The Ivy Coach Daily

May 21, 2016

Columbia School of General Studies

Columbia General Studies, General Studies at Columbia, Columbia SGS
Ivy Coach salutes Columbia’s School of General Studies for offering people old and young, rich and poor, black and white a second chance.

A reformed Harlem drug dealer has graduated from Columbia University. David Norman, 67, recently donned a cap and gown after earning a bachelor’s degree in philosophy from Columbia’s School of General Studies. If you’re wondering if David Norman was the oldest member of Columbia’s graduating class, he sure was. And he likely served more prison terms than any member of his graduating class too. So there’s that.

As reported by Trace William Cowen for “Complex,” “After securing a job as an outreach worker at Mount Vernon Hospital upon his release in 2000, Norman was accepted into Columbia’s School of General Studies. Though he was decades older than most of his classmates, Norman didn’t sweat it. ’I had a good rapport with the young people because they always amazed me,’ Norman said. Norman, who now works as a research assistant at Columbia’s Mailman School of Public Health and plans to pen a book about his journey, has one simple phrase for those who find themselves in a similar situation: ’It’s always possible to pursue your dreams.’”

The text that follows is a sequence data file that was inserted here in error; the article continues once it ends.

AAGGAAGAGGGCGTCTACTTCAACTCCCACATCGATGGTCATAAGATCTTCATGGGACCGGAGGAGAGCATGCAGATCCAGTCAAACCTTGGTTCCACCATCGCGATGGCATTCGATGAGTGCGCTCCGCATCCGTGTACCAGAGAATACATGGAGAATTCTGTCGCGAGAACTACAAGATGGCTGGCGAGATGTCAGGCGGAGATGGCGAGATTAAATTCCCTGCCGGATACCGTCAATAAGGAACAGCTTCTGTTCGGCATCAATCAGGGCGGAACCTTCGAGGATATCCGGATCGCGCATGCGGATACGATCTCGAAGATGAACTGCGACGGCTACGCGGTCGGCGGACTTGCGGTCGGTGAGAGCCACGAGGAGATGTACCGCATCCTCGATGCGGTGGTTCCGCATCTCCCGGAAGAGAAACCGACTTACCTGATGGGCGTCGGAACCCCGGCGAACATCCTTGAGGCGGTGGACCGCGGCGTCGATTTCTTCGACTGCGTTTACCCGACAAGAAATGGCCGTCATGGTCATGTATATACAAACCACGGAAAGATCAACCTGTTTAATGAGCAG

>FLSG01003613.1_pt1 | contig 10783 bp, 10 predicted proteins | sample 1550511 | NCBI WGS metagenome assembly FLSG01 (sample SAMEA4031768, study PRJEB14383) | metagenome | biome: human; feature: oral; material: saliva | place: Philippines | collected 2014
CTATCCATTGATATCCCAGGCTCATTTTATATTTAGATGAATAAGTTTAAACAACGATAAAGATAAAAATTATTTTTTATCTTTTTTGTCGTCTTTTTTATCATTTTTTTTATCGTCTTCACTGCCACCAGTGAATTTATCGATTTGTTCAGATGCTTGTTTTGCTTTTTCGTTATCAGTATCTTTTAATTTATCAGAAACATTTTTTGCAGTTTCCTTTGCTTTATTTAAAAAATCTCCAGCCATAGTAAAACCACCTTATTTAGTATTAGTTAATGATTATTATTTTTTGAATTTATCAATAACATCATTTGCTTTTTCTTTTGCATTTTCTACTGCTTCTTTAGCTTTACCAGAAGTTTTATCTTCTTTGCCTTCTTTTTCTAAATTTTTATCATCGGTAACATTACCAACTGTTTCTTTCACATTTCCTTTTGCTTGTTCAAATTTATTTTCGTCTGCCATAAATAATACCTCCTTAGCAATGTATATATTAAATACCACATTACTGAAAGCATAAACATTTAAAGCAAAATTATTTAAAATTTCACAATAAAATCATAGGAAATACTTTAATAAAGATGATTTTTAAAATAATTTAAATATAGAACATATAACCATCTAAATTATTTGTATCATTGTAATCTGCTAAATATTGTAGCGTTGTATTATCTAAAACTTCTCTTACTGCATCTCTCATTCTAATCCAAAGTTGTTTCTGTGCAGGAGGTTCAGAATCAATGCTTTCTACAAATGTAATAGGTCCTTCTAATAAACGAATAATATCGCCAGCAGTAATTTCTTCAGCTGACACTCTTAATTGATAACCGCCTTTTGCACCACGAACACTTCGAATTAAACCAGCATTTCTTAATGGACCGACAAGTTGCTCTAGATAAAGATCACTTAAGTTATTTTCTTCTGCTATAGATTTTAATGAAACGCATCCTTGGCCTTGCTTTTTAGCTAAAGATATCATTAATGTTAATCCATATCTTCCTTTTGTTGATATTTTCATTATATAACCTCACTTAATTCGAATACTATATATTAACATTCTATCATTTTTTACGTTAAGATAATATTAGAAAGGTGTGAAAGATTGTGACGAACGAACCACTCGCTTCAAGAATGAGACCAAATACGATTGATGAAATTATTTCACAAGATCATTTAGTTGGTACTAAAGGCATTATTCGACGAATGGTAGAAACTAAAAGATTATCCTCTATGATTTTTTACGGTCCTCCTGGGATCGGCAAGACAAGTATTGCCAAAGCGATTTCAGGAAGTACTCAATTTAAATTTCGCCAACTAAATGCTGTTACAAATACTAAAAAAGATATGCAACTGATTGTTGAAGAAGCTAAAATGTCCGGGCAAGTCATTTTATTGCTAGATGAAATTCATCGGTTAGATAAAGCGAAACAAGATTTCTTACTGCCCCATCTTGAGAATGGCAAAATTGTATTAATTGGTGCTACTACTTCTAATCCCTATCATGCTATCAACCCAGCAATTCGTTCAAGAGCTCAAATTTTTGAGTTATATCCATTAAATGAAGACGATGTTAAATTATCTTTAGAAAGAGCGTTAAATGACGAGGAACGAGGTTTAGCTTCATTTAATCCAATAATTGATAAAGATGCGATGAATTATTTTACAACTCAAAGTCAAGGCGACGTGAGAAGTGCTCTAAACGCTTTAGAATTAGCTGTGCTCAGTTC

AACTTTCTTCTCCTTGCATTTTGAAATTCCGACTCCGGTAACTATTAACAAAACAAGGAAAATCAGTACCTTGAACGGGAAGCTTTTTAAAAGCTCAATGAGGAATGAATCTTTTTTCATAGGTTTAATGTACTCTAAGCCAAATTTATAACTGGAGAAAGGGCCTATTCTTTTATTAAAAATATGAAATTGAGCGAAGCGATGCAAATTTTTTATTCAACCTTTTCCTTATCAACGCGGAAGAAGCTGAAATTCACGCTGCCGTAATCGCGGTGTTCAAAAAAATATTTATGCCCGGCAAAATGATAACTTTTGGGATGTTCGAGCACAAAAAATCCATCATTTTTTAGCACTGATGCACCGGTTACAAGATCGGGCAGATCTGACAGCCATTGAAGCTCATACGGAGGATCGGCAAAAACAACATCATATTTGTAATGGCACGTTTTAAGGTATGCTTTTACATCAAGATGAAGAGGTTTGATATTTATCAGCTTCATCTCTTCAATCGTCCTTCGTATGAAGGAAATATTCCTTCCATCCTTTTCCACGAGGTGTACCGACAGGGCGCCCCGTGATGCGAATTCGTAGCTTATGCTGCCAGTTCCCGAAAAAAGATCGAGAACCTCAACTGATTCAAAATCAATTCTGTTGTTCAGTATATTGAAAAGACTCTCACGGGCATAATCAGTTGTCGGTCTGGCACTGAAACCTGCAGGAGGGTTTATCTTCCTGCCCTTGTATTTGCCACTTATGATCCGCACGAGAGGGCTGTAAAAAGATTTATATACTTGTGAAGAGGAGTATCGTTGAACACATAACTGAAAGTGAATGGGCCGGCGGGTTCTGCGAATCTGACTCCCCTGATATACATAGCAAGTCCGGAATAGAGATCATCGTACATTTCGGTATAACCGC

Ivy Coach salutes Columbia University for offering a reformed drug dealer a second chance.

If you’re not familiar with the Columbia School of General Studies, it’s a school for non-traditional students at the university. The students graduate with the same degree that typical undergraduates receive — they just happen to usually be older. Maybe they served in America’s military (Columbia admits many veterans every year through it’s School of General Studies — and we absolutely disagree with the criticism that this segregates veterans — rather it allows the school to offer so many slots to our vets!). Or maybe they are in their 40’s or 50’s and  just never sought a college education. The School of General Studies allows students however old, no matter their background receive a first class education. Including, apparently, reformed drug dealers!

This is not the first time Ivy Coach has saluted Columbia for helping non-traditional students receive degrees from the university. And we’ve got another one coming in the days ahead so stay tuned.

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